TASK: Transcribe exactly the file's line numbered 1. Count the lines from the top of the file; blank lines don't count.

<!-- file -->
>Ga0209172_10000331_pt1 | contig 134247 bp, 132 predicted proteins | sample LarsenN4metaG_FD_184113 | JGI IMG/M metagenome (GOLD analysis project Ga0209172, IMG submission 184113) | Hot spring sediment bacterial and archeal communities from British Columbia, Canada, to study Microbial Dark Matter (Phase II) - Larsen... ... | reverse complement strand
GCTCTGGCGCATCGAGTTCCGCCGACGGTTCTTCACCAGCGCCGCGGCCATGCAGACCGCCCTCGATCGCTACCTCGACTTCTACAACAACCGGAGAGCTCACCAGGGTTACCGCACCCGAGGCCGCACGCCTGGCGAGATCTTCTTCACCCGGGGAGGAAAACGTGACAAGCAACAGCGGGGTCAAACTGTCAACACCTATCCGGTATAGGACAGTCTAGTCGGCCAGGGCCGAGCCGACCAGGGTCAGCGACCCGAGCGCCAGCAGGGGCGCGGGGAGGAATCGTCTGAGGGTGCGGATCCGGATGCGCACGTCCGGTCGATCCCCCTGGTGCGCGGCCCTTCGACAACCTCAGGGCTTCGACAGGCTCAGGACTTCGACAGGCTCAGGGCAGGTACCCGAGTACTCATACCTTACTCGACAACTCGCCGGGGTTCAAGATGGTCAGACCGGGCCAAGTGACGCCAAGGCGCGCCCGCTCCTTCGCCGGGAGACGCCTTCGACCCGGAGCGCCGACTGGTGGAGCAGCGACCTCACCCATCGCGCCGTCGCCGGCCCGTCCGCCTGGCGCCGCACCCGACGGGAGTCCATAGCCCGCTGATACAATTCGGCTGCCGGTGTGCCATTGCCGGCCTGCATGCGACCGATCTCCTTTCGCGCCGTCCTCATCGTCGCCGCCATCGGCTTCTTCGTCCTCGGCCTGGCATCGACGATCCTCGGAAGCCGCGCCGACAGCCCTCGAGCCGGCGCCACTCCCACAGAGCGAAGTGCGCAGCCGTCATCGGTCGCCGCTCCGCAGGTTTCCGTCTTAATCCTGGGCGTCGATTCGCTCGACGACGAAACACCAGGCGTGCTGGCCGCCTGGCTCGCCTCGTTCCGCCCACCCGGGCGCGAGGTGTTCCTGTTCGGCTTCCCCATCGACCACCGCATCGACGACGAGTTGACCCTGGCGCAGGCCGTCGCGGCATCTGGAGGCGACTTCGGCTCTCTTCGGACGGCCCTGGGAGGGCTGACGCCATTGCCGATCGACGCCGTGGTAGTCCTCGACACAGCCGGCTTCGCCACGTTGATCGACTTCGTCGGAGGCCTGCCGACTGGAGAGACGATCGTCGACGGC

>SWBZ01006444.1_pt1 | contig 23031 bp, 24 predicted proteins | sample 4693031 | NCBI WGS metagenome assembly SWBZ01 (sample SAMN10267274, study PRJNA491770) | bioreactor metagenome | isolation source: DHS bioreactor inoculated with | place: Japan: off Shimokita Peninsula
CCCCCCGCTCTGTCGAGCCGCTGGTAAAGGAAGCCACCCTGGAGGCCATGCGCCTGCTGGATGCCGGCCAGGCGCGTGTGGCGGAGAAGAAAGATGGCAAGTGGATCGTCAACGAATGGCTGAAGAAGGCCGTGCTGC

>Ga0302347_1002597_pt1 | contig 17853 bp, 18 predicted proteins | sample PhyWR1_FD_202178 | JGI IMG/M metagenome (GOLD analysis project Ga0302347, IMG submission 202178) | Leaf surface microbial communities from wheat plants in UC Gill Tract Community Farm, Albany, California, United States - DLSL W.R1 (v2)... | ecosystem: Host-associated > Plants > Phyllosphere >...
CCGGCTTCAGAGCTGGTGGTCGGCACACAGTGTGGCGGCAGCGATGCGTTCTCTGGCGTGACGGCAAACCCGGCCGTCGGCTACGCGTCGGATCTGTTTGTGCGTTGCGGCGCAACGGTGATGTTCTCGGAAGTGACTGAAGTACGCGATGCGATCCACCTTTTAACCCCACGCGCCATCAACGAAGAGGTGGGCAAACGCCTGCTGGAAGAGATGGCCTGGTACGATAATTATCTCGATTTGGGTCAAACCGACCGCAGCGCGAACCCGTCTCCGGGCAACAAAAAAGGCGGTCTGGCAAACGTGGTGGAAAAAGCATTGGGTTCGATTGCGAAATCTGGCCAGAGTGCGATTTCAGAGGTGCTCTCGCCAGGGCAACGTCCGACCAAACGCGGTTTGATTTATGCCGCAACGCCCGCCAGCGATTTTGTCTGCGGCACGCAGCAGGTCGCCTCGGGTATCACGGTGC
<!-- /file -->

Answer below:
>Ga0209172_10000331_pt1 | contig 134247 bp, 132 predicted proteins | sample LarsenN4metaG_FD_184113 | JGI IMG/M metagenome (GOLD analysis project Ga0209172, IMG submission 184113) | Hot spring sediment bacterial and archeal communities from British Columbia, Canada, to study Microbial Dark Matter (Phase II) - Larsen... ... | reverse complement strand